Predictors of immunologic long-term nonprogression in HIV-infected children: Implications for initiating therapy

Mary E. Paul, Charlotte Mao, Manhattan Charurat, Leslie Serchuck, Marc Foca, Karen Hayani, Edward L. Handelsman, Clemente Diaz, Kenneth McIntosh, William T. Shearer

Research output: Contribution to journalArticlepeer-review

41 Scopus citations

Abstract

Background: Early markers that predict immunologic long-term nonprogression in infants with perinatally acquired HIV infection might assist in subsequent antiretroviral treatment decisions. Objectives: We sought to identify early markers of immunologic long-term HIV disease nonprogression. Methods: We analyzed immunologic and virologic characteristics at 1 and 2 months of age in HIV-infected children who were enrolled in the Women and Infants Transmission Study and born before 1995, comparing immunologic long-term nonprogressors (ILTNPs; n = 10) with non-ILTNPs (n = 127). ILTNPs were children who survived to 8 years or older with CD4 percentages of 25% or greater and counts of 500 cells/mm3 or more without receiving highly active antiretroviral therapy. Non-ILTNPs were defined as all other HIV-infected children. Receiver operating characteristic curve analysis was used to assess combined sensitivity and specificity for each of these characteristics and to determine potential threshold values to discriminate between ILTNPs and non-ILTNPs. Results: Characteristics in the first 2 months of life associated with ILTNP status in univariate analysis included higher CD4 percentages, lower CD8+ percentages, lower CD8+HLA-DR+ percentages, and lower HIV-1 RNA PCR values. In receiver operating characteristic analysis CD8 +HLA-DR+ percentage had the best combined sensitivity and specificity for discriminating between ILTNPs and non-ILTNPs. CD8 +HLA-DR+ percentages of 5% or less predicted ILTNP status with 80% sensitivity and 80% specificity. In multivariate analysis CD8 +HLA-DR+ percentage of 5% or less remained a significant predictor of ILTNP status after adjusting for CD3+CD4+ percentage and HIV-1 RNA PCR value (odds ratio, 15.4; 95% CI, 1.9-124.7). Conclusion: CD8 + HLA-DR+ T-lymphocyte percentage of less than 5% at 1 to 2 months of age might be predictive for ILTNP status but should not be used at this time to make treatment-deferral decisions. Immune activation in HIV-infected infants might herald more disease progression. Further study of the use of this subpopulation in early infancy to predict ILTNP status is warranted.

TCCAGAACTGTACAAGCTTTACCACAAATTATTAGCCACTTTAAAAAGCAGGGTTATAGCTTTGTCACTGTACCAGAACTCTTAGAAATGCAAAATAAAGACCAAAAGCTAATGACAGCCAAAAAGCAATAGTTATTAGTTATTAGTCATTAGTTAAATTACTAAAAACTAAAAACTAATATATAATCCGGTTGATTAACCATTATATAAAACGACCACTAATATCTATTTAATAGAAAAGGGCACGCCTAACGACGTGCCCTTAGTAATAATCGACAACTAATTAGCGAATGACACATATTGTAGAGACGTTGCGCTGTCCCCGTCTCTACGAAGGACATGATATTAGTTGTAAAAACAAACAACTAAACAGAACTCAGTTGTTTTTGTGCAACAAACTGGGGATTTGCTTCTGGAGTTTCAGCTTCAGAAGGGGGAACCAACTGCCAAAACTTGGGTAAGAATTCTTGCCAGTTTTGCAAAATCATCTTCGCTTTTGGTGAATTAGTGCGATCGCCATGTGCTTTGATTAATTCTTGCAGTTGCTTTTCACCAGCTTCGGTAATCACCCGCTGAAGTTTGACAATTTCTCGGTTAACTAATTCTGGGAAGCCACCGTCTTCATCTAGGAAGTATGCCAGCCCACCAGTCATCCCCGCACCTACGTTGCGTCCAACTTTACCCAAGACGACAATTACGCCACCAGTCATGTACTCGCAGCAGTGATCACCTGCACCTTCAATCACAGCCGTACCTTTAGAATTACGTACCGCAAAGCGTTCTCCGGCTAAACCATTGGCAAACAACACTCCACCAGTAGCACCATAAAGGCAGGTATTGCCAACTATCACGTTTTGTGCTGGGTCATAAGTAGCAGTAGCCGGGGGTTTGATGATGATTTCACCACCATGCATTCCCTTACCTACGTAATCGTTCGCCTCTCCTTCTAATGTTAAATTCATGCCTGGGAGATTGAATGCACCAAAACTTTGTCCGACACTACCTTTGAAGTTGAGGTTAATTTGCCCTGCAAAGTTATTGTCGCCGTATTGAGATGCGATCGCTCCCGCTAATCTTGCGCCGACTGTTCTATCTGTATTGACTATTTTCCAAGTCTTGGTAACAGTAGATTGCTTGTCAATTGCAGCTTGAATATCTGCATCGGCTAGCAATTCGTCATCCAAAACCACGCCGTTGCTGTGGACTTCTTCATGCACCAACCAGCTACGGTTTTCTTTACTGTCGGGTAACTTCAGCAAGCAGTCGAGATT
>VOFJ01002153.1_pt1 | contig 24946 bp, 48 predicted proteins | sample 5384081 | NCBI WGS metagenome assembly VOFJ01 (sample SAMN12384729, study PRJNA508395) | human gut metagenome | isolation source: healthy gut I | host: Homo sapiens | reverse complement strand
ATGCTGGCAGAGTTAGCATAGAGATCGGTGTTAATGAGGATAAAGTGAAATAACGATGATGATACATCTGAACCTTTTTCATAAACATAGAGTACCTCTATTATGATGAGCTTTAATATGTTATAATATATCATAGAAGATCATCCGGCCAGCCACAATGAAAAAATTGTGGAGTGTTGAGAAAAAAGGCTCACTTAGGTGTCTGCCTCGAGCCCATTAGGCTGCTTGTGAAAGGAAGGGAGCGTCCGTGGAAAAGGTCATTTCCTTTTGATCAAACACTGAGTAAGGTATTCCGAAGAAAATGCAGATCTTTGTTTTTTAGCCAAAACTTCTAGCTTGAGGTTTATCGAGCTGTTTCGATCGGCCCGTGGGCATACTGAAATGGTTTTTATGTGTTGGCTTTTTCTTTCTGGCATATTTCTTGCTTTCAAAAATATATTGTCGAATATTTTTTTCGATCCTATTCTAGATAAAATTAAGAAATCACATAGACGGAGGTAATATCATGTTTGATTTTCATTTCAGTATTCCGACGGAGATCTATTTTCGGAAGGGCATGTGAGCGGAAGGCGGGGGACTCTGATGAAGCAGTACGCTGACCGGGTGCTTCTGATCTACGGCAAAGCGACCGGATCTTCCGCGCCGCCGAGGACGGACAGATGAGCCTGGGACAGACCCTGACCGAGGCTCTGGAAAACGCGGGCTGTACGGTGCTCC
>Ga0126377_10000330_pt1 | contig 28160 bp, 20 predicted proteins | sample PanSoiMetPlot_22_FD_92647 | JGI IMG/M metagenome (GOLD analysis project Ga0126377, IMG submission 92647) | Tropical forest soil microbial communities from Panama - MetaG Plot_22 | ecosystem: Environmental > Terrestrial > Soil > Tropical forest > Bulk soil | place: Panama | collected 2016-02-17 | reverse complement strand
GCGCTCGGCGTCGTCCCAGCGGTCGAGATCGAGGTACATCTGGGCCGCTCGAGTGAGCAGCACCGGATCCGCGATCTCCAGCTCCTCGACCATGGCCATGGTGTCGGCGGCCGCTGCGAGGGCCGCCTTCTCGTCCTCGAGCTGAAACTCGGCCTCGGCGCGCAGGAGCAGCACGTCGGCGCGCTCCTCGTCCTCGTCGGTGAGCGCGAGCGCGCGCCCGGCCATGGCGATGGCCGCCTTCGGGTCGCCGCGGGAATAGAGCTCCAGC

Original languageEnglish (US)
Pages (from-to)848-855
Number of pages8
JournalJournal of Allergy and Clinical Immunology
Volume115
Issue number4
DOIs
StatePublished - Apr 2005
Externally publishedYes

Keywords

  • CD8 T lymphocyte
  • Human immunodeficiency virus
  • Immunologic long-term nonprogression
  • Perinatal

ASJC Scopus subject areas

  • Immunology and Allergy
  • Immunology

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